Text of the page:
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Tuesday, May 24, 2005



Witness describes
Kahaluu stabbing

Arraignment is June 6 in the
murder of a retired sumo wrestler

A woman testified yesterday that Kealiiokalani Meheula admitted to her that he had stabbed their friend, retired sumo wrestler Percy Kipapa.

"He stabbed him -- he said that he stabbed our friend," said Donna Freitas, who testified in Honolulu District Court at the preliminary hearing yesterday of Meheula, 30, charged with second-degree murder.

District Judge Leslie Hayashi found there was probable cause that Meheula committed the crime and sent the case to Circuit Court, where he will be arraigned June 6. Meheula remains in custody in lieu of $150,000 bail.

Freitas said she was at a Kahaluu home with Meheula's mother and another woman on May 16 when Meheula appeared.

He appeared out of breath, was breathing heavily and didn't say anything at first, Freitas said. "He looked weird ... his eyes just bulging ... like he was out there ... he looked nervous," she testified.

Meheula also had blood splattered over the front of his shirt, on his pants and on his arm and was holding what appeared to be a bloodied footlong hunting knife, Freitas said.

When asked what was wrong and if he was hurt, Meheula answered, "No," but added, "I stabbed Percy."

When she asked him why he did it, Meheula replied, "I don't know -- did I do the right thing?" Freitas testified.

During questioning by Meheula's court-appointed attorney, William Domingo, Freitas said she didn't understand Meheula's remark about doing "the right thing."

Freitas said she had no idea why Meheula would do such a thing to their friend. She had known both men for at least three years.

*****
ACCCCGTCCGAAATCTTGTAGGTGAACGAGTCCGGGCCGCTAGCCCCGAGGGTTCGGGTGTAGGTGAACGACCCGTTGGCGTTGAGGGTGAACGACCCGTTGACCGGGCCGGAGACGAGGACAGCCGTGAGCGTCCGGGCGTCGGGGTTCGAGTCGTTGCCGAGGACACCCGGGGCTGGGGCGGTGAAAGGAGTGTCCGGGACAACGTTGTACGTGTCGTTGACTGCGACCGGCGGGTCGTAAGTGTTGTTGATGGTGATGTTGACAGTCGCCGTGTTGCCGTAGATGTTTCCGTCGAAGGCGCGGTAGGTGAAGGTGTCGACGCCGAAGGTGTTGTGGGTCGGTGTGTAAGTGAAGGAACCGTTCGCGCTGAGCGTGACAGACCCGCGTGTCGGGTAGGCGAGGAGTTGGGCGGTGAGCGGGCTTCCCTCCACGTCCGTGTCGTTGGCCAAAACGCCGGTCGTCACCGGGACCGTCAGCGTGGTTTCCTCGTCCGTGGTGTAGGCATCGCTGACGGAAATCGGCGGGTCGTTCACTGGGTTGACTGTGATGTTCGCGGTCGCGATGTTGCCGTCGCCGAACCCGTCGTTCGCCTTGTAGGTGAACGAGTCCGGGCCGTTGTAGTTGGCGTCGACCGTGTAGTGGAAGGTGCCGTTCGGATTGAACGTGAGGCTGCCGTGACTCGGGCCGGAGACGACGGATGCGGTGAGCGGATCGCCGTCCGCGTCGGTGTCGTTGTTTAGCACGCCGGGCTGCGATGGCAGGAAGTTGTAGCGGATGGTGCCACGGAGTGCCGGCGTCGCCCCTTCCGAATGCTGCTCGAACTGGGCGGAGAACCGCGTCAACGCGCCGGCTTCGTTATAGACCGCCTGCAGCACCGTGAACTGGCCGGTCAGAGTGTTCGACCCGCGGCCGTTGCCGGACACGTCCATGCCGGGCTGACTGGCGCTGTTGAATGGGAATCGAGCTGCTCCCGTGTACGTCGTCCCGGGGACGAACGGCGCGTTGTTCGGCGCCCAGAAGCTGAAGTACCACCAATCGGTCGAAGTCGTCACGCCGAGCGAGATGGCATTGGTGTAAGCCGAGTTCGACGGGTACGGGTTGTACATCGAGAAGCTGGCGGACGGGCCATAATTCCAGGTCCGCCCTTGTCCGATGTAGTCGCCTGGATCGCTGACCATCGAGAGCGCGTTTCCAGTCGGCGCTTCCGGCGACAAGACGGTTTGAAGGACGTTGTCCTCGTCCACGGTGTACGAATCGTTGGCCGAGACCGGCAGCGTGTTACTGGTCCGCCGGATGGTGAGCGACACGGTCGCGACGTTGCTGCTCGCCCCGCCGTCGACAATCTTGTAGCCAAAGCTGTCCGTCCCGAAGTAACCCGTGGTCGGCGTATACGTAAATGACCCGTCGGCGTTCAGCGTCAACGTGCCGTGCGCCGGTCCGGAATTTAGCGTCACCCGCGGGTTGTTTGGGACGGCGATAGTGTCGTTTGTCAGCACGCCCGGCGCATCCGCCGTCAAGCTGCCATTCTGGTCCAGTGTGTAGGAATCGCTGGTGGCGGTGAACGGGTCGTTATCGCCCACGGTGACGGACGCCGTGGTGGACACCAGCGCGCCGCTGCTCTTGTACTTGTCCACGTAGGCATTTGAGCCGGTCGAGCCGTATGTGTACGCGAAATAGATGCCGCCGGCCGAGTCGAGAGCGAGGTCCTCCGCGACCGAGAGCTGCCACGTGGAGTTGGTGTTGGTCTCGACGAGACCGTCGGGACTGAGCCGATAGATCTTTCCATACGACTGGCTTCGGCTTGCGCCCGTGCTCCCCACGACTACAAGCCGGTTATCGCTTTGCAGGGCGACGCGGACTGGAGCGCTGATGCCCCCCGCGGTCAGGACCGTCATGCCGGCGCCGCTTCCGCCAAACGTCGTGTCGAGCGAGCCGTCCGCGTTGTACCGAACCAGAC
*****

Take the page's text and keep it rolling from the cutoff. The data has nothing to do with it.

Freitas said she jumped into her car to check on Kipapa. She drove down the long hilly driveway until she came across a parked red GMC truck in the middle of the road with its headlights on. She didn't see Kipapa so she kept on driving and made a loop before returning and parking next to the red truck.

When she neared the truck and looked into the driver's seat, she saw Kipapa slumped behind the wheel and leaning sideways, his head almost on the seat next to him. She couldn't see much because it was dark but the "gurgling" sound she heard was unmistakable, she said.

She reached into the truck to shake him and when he didn't respond, she returned to her car to call 911 only to find her cell phone battery was dead.

Meheula tried to get into Freitas' car on the passenger side, but the door was locked and the window was closed, she said.

But his mother, Venda Meheula, managed to get Freitas' driver's door opened, enabling her son to scramble inside, Freitas said. Venda Meheula then instructed Freitas to take her son to his sister's house in Kaneohe.

Although neither mother nor son threatened her, Freitas said she couldn't wait for police to arrive and did as she was instructed. "If he could do him -- his friend ... and he's in my car ... " she said, her voice trailing off.

When Meheula got into her car, he was carrying an object wrapped in a shirt or jacket that he appeared to be holding like a knife, Freitas said.

Earlier, Deputy Medical Examiner Gayle Suzuki testified Kipapa suffered at least three stab wounds, two to the abdomen and one to the heart, piercing it. Kipapa also suffered other wounds to his hands that she characterized as defensive wounds.

The stab to the heart, causing a wound 5 inches deep, was what caused Kipapa's death, Suzuki said. Kipapa also tested positive for methamphetamine, she said.

Meheula showed up at Kaneohe Fire Station later that night with a stab wound to his right thigh. He couldn't say how he was injured and was taken to Castle Medical Center for treatment.



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